3 Ways to Inspire Good Behavior in Your Healthcare Workers
You probably have some idea and experience of OCBs and CBWs without knowing these handy acronyms. Every health care concern has had to investigate a case of dwindling office supplies or address an employee’s chronic tardiness. Those rather mundane problems fall under the CWB category as Counterproductive Work Behaviors. Each might be handled on an individual basis, but like so many human resource issues, there is more to it than meets the eye. In other words, there is evidence to suggest that recurring instances of CBWs may be organizational in nature, rather than springing from one or two bad seeds.
Fortunately, most large healthcare businesses will have a fairly proportionate number of employees who engage in OCBs. That stands for Organizational Citizenship Behaviors, which include things we often consider “going above and beyond” the employee’s job description, things like filling in when someone is ill or taking the initiative to organize a jumbled supply cabinet. These behaviors are also most likely to be inspired by the larger organization: the culture of the workplace, the position and power of the employee, and the level of compensation received.
Naturally, the best case scenario is one of maximal OCBs and minimal CBWs. But how can you make that happen? Here are three factors that figure in your employee’s behavior and the best ways to ensure they choose to benefit, rather than compromise, your organization.
How much does your average employee feel like part of the larger organization? You may think a new hire in an entry-level position would be especially conscientious but studies show that a new, low-level employee is the prime suspect for things like using the office phone or copier for personal reasons. There may be no sense at all of the larger good from such a narrow experience of the workplace. On the other hand, studies show long-term employees as the least suspect for these sorts of infractions and the most likely to add value to the organization in small ways. This all comes from a sense, whether real or imagined, of ownership. We may bite the hand that feeds us but we’re much less likely to do so if it’s our own hand. Inclusion is the key. If it’s not possible to go so far as introducing profit-sharing, then at least take time to fully adopt a new hire into the company culture. Include them in lunch breaks, staff meetings, and reviews. Make sure they have contact and interaction with higher-ups who treat them as co-workers rather than employees. Any chance to include these newbies in organizational decision making will do wonders. If you can’t have them determining workflows, at least ask them where they think the coffee maker should go…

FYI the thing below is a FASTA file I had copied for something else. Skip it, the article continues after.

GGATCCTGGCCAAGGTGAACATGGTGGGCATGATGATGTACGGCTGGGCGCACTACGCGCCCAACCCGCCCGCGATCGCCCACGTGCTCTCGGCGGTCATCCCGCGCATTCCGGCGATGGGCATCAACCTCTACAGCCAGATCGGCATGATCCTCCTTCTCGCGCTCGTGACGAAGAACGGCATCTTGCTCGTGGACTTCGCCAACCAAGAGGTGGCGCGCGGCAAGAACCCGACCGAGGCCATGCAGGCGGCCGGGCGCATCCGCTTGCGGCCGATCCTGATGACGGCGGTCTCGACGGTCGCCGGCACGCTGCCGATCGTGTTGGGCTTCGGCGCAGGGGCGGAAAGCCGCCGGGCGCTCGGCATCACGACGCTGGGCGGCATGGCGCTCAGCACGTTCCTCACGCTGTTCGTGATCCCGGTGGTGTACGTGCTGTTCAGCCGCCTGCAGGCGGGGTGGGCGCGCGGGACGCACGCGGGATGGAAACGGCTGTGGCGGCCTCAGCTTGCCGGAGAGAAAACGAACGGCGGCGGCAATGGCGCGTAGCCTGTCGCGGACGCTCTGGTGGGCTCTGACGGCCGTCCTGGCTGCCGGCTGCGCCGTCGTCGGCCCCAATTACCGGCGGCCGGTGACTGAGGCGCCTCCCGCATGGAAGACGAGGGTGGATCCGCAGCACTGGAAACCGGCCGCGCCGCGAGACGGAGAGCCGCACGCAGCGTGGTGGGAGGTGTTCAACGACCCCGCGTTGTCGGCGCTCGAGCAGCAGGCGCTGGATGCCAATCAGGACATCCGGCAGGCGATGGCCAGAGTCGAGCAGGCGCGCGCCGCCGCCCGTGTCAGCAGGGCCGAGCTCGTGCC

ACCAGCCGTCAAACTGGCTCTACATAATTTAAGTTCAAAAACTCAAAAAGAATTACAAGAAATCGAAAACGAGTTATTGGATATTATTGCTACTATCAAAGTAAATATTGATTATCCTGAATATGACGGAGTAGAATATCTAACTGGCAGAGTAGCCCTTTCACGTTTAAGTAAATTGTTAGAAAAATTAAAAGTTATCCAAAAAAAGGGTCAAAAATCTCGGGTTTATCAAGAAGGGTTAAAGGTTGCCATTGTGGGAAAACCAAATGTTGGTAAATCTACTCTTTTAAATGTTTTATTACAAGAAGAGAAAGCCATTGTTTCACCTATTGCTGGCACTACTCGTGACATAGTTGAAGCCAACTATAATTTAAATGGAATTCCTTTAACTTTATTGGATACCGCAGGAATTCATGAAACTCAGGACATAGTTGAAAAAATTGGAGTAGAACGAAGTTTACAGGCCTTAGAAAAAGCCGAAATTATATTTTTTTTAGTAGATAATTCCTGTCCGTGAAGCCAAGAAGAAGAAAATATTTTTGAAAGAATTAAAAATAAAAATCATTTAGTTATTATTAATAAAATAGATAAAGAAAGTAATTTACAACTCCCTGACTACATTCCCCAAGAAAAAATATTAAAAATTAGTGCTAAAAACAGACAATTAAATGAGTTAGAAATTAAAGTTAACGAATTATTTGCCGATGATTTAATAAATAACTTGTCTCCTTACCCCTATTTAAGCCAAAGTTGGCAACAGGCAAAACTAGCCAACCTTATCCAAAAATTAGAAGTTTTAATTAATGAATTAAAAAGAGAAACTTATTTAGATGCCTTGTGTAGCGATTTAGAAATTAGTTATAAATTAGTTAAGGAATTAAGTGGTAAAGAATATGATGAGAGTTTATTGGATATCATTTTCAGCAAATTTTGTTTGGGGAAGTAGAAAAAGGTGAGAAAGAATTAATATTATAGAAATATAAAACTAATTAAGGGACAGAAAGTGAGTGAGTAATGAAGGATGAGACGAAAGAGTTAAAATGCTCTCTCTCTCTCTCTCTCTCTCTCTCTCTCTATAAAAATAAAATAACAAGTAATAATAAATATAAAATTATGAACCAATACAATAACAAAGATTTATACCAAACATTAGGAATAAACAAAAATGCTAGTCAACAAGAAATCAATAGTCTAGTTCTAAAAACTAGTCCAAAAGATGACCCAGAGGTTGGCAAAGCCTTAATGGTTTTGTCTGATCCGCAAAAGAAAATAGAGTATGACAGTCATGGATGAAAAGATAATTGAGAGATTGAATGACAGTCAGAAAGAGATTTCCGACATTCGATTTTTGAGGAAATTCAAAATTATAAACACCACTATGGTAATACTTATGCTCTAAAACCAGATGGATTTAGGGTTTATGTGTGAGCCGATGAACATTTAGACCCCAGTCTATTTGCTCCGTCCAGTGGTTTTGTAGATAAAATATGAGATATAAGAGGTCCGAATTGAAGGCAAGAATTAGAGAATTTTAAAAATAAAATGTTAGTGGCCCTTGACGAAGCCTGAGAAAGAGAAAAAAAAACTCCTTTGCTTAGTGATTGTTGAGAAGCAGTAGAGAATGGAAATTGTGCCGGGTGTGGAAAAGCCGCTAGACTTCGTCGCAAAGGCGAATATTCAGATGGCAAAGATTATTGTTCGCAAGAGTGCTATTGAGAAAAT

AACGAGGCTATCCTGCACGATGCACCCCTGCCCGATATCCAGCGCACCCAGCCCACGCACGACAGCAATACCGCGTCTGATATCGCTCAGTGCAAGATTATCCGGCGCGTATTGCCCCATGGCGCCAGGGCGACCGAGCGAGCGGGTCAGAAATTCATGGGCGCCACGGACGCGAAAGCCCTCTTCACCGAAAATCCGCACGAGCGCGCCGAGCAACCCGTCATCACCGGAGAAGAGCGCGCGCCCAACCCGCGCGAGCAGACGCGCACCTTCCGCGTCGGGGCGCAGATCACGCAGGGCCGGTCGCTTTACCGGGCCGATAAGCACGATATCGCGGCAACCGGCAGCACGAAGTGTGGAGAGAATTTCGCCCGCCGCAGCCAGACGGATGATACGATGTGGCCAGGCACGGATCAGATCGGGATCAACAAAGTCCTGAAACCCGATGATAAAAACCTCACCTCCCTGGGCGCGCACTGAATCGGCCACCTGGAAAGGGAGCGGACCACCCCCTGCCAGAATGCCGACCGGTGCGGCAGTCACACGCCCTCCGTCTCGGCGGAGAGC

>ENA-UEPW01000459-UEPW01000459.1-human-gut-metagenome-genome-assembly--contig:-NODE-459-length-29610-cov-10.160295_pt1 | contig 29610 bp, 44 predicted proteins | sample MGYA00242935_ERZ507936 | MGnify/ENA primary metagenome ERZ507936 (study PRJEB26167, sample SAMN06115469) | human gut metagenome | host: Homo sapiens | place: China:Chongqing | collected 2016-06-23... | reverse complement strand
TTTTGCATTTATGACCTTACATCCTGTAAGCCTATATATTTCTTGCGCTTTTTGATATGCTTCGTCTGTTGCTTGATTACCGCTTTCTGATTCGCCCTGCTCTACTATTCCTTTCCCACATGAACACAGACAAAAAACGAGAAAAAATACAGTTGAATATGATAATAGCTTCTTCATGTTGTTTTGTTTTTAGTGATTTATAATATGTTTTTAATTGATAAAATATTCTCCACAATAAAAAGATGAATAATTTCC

As healthcare worker shortages continue, workloads increase along all strata of an organization. Are many of your employees overloaded? Are some forced to perform jobs outside their job descriptions? Studies show that workload correlates rather closely to counterproductive behaviors like aggression and absenteeism. Whether seething with resentment or simply exhausted, the solution is one of clarifying expectations. As with a sense of inclusion, an employee is more likely to go the extra mile if they have a sense of agency. Engage employees in conversation about their jobs. Clarify job descriptions and expectations in an open exchange and show gratitude for the extra work required. Even if you have no power to change anything, just listening to and understanding employee frustrations can do the trick.
3. Gain vs. Loss
This is the tricky one. The highest paid, highest ranking employees are consistently the ones engaged in Organizational Citizenship Behaviors. These are the older, dedicated employees who work late and come in early: the go-getters, the leaders. You may imagine they got to where they are by performing this way but you could very well have reversed the chicken and egg in that respect. Highly paid and ranked employees tend to feel the stakes are very high. In other words, their position and its rewards are not worth risking through counter-productive behaviors. So it follows that the youngest, lowest paid employees, like the new employees, are most likely to nip a few pens or show up late on a regular basis. They feel they simply don’t have much to lose, even that they may deserve some degree of compensation not officially on offer. The only solution to this one is to encourage a sense of the value of the job you have given them. Let them know about growth opportunities and any other future rewards. Give them any reason to value the organization they’re with over the next one in line. Best? “Rewarding extra-role behaviors,” according to a study for Procedia Social and Behavioral Sciences Journal will essentially reverse the problem.
No matter what the reasons may be for counterproductive behaviors among your employees, you’ll do well to reward and foster the other side of that: Organizational Citizenship Behaviors. Thank that employee who steps up when you’re in a bind and the one that has a great idea to save time and money. Make efforts to include younger and lesser-paid employees in decision-making and office culture. Show that your organization is valuable not only to you but to those who labor for it as well. Using all three tips will help you inspire good behavior in your healthcare workers.